And That Happened: Sunday's Scores and Highlights

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Braves 8, Phillies 7; Giants 3, Padres 0: You gotta feel bad for San Diego. They played above their heads all year. You also gotta feel bad for the people who were wishing for the awesome three-way tie that would have occurred had the Padres won yesterday. Braves and Giants fans are pretty darn pleased, though. 

For their part, the Braves made it way more interesting than it needed to be, frittering away an 8-2 lead in the seventh and making it into an 8-7 nail-biter in which Billy Wagner needed to throw 37 pitches — his highest total of the season — to secure the four-out save. After the game, the Braves let fans stay in the ballpark to (a) watch REO Speedwagon in concert; and (b) watch the Padres-Giants game on the big screen. It was a rough last few days for Atlanta, but they rode the storm out and now it’s time for them to fly. To San Francisco.

The Padres had all kinds of trouble scoring runs as the season wound down, and it continued until their final game. Jonathan Sanchez shut them out for five innings and five relievers pitched in to finish the job. One of them was Brian Wilson who, with that Just For Men beard, that lame haircut, his unbuttoned jersey and his orange shoes is easily the schmuckiest looking pitcher in baseball these days. I will enjoy despising him during the NLDS. Even though his home run likely sealed his Rookie of the Year award, thereby preventing Jason Heyward from winning it, I can’t hate Buster Posey. That guy is awesome, and I look forward to seeing the guy the Giants didn’t think was ready for the majors back in April lead them into the playoffs in October.

At about this time someone, somewhere, is thinking that the wild card made this a pretty interesting weekend. Query: wouldn’t it have been more interesting if four teams in three games — the Padres, Giants, Yankees and Rays — were all playing for their playoff lives yesterday instead of three teams in two games?  Just sayin!

Rays 3, Royals 2: Thanks to the Yankees’ loss it was official before this game was over, but the Rays are your AL East champs for 2010. That’s two division titles in three years, by they way. I remind you in case you’re the type that will yell (again) about how baseball needs a salary cap and realignment and all that jazz when the Yankees sign some 30+ year-old player this winter.

Red Sox 8, Yankees 4: It’s not often you see the Yankees fade late, but a 29-30 record since August 1st constitutes a fade. Still, I’m not too worried about them. Muscle memory has to come into play when it comes to the postseason with these guys, right? They go on to play Minnesota in the first round.

Blue Jays 2, Twins 1: And as you can see, the Twins aren’t exactly finishing the season on a high note themselves. The Jays hit two more dingers in this one, upping their season total to 257. That’s tied for the third most in MLB history.

Astros 4, Cubs 0: And on the last day of the season the Astros edge out the Cubs for fourth place. I’m guessing this will lead to a lot of people overrating Houston heading into next season.

Cardinals 6, Rockies 1: At various times this season both the Cardinals (April-May) and the Rockies (early-to-mid September) seemed like two of the stronger teams in baseball, destined for playoff glory. Fitting they end the season playing one-another. Jeff Suppan with six shutout innings. Where the hell did that come from? The Rockies finished 1-13. Where the hell did that come? It’s going to be a long winter in Denver and St. Louis.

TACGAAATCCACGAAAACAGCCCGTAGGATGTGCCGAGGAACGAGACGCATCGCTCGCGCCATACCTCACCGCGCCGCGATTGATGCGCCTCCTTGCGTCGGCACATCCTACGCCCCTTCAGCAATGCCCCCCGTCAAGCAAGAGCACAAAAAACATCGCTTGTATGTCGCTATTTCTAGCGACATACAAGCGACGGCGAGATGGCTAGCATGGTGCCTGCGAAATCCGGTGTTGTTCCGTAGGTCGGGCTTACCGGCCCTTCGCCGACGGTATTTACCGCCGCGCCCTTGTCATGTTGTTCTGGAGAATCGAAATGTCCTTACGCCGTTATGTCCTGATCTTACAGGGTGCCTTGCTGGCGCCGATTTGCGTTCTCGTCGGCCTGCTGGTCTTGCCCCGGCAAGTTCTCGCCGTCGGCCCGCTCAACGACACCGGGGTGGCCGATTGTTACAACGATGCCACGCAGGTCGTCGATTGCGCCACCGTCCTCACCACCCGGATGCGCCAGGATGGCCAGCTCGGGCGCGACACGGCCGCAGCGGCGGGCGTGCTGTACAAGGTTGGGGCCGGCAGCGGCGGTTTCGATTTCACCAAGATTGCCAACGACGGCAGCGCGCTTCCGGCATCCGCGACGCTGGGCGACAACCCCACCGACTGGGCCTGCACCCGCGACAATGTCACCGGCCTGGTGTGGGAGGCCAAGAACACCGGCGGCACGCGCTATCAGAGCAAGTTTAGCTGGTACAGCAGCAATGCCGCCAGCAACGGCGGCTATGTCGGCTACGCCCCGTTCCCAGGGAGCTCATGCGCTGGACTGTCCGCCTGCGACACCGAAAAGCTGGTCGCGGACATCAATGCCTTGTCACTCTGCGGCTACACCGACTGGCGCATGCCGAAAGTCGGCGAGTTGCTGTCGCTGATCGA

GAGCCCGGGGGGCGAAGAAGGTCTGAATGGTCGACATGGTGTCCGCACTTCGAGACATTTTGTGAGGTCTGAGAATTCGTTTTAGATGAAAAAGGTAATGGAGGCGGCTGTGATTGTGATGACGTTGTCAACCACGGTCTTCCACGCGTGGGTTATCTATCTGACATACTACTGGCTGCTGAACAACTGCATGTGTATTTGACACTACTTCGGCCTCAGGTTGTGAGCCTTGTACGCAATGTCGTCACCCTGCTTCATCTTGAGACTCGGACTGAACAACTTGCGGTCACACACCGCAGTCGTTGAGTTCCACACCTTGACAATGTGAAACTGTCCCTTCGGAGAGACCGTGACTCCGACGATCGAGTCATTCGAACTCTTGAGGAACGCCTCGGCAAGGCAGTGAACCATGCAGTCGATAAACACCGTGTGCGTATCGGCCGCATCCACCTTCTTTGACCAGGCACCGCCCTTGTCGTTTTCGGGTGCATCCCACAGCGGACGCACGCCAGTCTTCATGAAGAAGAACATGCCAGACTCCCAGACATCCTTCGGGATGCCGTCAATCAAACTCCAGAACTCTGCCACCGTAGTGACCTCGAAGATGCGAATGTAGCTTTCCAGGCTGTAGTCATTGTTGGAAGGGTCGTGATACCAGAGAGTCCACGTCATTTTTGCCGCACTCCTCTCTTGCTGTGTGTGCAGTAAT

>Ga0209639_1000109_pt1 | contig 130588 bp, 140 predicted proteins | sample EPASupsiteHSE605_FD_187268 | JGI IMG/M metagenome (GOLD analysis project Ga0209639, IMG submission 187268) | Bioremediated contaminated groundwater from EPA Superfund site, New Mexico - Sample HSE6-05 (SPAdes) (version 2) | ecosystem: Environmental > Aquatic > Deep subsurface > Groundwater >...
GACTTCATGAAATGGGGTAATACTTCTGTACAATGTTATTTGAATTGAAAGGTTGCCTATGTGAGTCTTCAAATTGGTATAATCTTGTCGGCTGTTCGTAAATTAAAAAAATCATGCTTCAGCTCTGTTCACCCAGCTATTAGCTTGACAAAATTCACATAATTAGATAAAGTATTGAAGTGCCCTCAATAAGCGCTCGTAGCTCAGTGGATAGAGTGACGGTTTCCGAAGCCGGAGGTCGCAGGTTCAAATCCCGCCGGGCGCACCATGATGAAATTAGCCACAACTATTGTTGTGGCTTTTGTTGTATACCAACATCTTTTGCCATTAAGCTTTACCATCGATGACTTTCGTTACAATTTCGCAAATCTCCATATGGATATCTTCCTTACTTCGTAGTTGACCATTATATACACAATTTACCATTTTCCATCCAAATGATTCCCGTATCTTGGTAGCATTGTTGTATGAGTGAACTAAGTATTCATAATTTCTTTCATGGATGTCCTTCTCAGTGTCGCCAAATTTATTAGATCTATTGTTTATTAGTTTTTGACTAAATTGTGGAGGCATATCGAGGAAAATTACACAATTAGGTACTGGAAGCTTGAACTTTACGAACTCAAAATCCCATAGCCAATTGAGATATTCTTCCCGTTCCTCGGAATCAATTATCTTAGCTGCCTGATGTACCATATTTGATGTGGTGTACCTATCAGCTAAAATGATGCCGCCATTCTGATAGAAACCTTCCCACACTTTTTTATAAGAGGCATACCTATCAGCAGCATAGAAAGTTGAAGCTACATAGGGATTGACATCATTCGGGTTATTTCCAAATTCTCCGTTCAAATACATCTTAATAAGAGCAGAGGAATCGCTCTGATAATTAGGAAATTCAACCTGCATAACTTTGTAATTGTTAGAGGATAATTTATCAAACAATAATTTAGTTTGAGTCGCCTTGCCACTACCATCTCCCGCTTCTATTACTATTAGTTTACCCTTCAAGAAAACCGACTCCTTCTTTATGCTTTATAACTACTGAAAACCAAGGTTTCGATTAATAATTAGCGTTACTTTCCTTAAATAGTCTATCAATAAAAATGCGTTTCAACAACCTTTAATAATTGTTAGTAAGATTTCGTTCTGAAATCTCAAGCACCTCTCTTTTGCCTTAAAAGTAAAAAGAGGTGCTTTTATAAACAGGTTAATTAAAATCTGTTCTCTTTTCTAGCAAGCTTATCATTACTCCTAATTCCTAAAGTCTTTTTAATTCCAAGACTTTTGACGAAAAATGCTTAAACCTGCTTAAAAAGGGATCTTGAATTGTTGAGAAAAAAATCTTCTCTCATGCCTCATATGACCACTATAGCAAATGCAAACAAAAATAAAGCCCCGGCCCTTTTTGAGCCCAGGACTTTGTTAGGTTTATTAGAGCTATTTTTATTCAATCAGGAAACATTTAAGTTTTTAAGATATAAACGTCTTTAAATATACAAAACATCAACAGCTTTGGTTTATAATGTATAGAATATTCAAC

Marlins 5, Pirates 2: And with this loss the Pirates tie the 1963 Mets for the worst road record in baseball history. Sweet. John Russell is probably going to get fired. Which is sweet for him too, but only in the way that a mercy killing can be sweet under the right circumstances.

White Sox 6, Indians 5: I once saw the Indians play the White Sox to close out the season on October 3rd. It was in 1993. In that game Ozzie Guillen went 0 for 1 with a walk and a sacrifice.  A young Albert Belle sealed the AL RBI title. Bob Hope sang “Thanks for the Memories” while standing on home plate of Municipal Stadium. I keyed a car in the parking lot because it parked with its bumper touching that of my midnight blue 1987 Chevy Cavalier RS, which was something You Just Did Not Do, because that car was awesome. In other words, not much has changed in 17 years.

Reds 3, Brewers 2: Jay Bruce enters the playoffs hot, smacking his fourth homer in a week. This was probably Ken Macha’s last game at the helm of the Brew Crew.
 
Tigers 4, Orioles 2: A .500 season for the Tigers. It seems like a million years ago, but they were in first place and ten games over .500 for a brief spell back in July. Baseball seasons are long and there’s absolutely nowhere to hide.

Nationals 2, Mets 1: It’s hard to think of two teams who needed their seasons to end more than the Nats and Mets did, so of course they played fourteen innings. And it’s hard to think of a more fitting way for the Mets season to end than having Oliver Perez walk in the losing run.

Angels 6, Rangers 2: Peter Bourjous hit a homer. He strikes me as the guy who’s going to get a whole bunch of feature stories written about him next spring but who won’t live up to the hype. That homer notwithstanding, I just don’t have faith in the bat. Josh Hamilton finishes at .359 after a one for four. Texas goes on to St. Pete to play the Rays.